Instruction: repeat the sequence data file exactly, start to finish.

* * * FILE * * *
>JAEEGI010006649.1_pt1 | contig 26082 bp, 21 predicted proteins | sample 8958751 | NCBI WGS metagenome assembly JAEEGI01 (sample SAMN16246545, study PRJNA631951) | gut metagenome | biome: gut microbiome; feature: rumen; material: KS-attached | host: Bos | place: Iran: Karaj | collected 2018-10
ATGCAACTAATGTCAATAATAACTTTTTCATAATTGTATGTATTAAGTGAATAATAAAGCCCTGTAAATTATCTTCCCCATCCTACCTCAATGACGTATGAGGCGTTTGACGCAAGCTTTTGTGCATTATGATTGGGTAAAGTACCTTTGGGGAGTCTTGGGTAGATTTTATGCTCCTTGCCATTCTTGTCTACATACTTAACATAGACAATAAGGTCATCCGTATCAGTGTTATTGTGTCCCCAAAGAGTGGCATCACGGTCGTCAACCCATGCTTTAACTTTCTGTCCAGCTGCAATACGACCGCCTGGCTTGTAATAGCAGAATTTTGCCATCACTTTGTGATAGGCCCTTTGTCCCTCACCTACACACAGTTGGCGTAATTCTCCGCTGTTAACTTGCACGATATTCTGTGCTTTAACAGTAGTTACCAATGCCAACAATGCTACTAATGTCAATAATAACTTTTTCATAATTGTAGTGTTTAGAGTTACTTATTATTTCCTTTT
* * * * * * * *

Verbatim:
>JAEEGI010006649.1_pt1 | contig 26082 bp, 21 predicted proteins | sample 8958751 | NCBI WGS metagenome assembly JAEEGI01 (sample SAMN16246545, study PRJNA631951) | gut metagenome | biome: gut microbiome; feature: rumen; material: KS-attached | host: Bos | place: Iran: Karaj | collected 2018-10
ATGCAACTAATGTCAATAATAACTTTTTCATAATTGTATGTATTAAGTGAATAATAAAGCCCTGTAAATTATCTTCCCCATCCTACCTCAATGACGTATGAGGCGTTTGACGCAAGCTTTTGTGCATTATGATTGGGTAAAGTACCTTTGGGGAGTCTTGGGTAGATTTTATGCTCCTTGCCATTCTTGTCTACATACTTAACATAGACAATAAGGTCATCCGTATCAGTGTTATTGTGTCCCCAAAGAGTGGCATCACGGTCGTCAACCCATGCTTTAACTTTCTGTCCAGCTGCAATACGACCGCCTGGCTTGTAATAGCAGAATTTTGCCATCACTTTGTGATAGGCCCTTTGTCCCTCACCTACACACAGTTGGCGTAATTCTCCGCTGTTAACTTGCACGATATTCTGTGCTTTAACAGTAGTTACCAATGCCAACAATGCTACTAATGTCAATAATAACTTTTTCATAATTGTAGTGTTTAGAGTTACTTATTATTTCCTTTT